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Newsletter and Technical Publications
<International Source Book On Environmentally Sound Technologies
for Wastewater and Stormwater Management>

4.3 Treatment (Topic c)

4.3.1 Small scale and community scale technologies

In the following discussion, small and community scale is defined as from 1 to 5000 Population Equivalents.

Stormwater

Swales, wide shallow grassy ditches, are used to direct stormwater flow around a surface structure, and provide some flow attenuation, filtering, and evapotranspiration due to the grass growth, as well as some minimal storage. Ponds are used to contain stormwater flow, hold flows until pollutants are biologically broken down or adsorbed onto particulate matter, and often allow water to infiltrate into groundwater gradually through the pond bottom. Sedimentation and filtration ponds may also be lined to facilitate removal of accumulated sediments, usually every two to four years. Ponds and swales are also effective in removing sediments from storm discharges, but are land intensive.

Ponds are also used to treat runoff from parking lots. These systems may also include upstream filtration provided by grass plots underlain by sand and gravel filters with an underdrain system feeding the holding ponds.

Natural, enhanced and artificial (constructed) wetlands are also used to treat stormwater runoff before discharge to the environment. Application is similar to that discussed under wastewater treatment below. Water may be diverted through a natural wetland system to take advantage of adsorption phenomena in the removal of sediments, and inorganic contaminants (metals). These natural systems may be enhanced to optimize the level of treatment and water attenuation.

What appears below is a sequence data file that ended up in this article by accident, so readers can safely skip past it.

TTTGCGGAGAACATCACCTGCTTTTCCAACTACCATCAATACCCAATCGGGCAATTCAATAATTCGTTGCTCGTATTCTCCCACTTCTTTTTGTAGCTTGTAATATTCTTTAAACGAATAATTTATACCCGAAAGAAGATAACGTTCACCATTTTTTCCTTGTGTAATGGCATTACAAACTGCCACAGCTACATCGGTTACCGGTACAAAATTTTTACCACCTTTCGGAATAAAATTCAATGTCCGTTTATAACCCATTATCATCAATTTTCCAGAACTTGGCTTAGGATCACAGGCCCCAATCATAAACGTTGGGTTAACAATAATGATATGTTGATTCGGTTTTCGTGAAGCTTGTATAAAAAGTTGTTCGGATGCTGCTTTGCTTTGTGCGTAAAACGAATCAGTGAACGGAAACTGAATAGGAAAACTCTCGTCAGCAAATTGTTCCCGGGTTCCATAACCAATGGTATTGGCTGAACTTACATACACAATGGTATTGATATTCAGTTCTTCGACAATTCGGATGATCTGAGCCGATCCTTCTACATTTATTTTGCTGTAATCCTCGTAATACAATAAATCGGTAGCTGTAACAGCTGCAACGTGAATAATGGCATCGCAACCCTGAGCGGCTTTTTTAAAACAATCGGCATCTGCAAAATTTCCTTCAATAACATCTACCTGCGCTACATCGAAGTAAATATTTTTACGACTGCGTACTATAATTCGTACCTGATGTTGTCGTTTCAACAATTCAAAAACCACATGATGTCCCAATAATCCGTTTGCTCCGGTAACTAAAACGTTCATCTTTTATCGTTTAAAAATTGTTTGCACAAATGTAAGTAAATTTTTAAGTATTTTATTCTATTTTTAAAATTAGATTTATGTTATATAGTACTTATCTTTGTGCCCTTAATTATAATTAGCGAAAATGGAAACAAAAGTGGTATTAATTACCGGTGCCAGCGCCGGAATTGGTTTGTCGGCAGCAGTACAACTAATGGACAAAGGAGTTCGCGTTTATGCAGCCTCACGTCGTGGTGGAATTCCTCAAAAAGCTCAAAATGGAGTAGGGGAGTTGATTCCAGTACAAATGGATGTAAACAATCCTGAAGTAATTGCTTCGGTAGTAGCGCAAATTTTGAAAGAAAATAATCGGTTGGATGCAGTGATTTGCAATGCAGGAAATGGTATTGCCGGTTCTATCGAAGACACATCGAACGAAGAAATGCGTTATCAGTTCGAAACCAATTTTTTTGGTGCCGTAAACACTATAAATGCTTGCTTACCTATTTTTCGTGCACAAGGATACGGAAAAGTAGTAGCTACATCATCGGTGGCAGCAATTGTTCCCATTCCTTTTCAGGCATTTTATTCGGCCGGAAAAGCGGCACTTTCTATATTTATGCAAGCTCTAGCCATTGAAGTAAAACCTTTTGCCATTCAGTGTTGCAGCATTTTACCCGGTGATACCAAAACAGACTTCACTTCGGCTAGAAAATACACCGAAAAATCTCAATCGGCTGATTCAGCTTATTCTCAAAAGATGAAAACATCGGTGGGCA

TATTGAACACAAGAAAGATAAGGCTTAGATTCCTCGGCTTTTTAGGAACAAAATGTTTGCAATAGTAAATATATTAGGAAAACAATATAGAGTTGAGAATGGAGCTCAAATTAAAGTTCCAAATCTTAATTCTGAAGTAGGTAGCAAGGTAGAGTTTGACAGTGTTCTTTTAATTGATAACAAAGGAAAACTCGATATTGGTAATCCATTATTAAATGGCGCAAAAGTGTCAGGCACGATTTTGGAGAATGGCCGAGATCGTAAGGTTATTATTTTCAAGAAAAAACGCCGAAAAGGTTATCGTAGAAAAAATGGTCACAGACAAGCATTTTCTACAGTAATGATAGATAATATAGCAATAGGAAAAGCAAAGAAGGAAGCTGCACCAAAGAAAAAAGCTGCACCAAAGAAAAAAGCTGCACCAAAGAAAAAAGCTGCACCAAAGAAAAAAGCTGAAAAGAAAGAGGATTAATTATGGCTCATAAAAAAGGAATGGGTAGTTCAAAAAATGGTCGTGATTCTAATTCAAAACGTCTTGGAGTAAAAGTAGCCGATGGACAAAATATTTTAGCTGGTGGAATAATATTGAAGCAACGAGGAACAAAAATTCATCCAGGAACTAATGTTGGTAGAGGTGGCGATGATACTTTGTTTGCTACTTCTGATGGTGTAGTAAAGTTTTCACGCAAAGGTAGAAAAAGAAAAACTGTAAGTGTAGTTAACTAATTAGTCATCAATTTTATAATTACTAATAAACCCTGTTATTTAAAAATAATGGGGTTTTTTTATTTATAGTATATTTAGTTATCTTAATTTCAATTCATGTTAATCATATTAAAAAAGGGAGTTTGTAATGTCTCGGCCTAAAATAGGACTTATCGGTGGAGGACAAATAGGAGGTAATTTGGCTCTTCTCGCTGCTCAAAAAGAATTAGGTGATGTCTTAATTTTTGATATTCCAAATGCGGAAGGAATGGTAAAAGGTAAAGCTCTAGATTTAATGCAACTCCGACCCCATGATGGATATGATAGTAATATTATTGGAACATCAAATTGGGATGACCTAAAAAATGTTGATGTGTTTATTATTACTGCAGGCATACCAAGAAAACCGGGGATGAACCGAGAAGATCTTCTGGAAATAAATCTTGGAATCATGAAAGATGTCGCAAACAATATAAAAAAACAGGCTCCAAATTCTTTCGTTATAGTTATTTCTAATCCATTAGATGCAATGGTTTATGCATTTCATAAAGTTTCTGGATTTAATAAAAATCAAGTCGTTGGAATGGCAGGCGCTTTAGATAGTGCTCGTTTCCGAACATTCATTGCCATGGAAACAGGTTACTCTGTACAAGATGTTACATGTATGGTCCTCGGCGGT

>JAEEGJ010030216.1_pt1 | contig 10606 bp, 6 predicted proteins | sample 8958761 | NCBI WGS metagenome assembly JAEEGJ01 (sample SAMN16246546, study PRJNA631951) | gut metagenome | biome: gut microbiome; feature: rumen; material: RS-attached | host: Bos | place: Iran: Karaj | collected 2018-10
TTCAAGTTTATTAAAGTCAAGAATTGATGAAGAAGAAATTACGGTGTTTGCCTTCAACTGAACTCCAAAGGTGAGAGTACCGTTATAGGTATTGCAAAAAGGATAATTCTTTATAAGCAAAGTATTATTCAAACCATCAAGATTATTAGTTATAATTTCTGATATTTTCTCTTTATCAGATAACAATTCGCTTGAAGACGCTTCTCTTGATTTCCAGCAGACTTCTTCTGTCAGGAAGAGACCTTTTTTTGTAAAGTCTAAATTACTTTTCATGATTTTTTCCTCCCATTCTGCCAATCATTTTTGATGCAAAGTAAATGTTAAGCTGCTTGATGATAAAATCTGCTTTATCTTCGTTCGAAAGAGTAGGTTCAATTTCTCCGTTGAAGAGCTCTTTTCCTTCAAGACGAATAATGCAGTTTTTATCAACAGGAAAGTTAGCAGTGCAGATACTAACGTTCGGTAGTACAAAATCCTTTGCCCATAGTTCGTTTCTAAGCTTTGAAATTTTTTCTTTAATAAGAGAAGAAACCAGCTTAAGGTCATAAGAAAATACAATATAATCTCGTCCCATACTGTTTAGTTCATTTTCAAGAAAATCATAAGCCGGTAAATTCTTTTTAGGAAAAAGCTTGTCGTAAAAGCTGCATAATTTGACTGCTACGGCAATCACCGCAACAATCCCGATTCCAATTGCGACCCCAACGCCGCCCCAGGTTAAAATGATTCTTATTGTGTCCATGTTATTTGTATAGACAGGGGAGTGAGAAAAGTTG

Stormwater treatment can also be achieved in systems consisting of rock berms and alternating strips of native grasses and stiff grass hedges constructed on slopes. The rock berms are intended to catch coarse sediment and floatables, and convert piped flow to sheet flow down the slope. Native grasses provide screening, vegetative filtering and infiltration. Coarse hedge forming grasses provide flow attenuation to prevent flattening of filter grasses. Mowing and trimming of the site removes nutrients accumulated in the vegetation. This type of system has been applied in Austin Texas as part of a new subdivision, and requires less space than ponds.

Where space is at a premium, or where the groundwater table is high, radial flow filter cartridges installed in manhole structures have been used. One manufactured type, the StormfilterTM, has been installed in more than 130 sites in the U.S., including shopping centers, restaurants, highway runoff, hospitals, and single retail outlets [http://www.stormwatermgt.com/products.html]. Runoff from impervious surfaces such as roads and parking lots are treated by humic filter media composed of pelleted composted deciduous leaves. Up to 90% removal of solids, 85% removal of oils and greases and over 80% removal of heavy metals are claimed for such systems.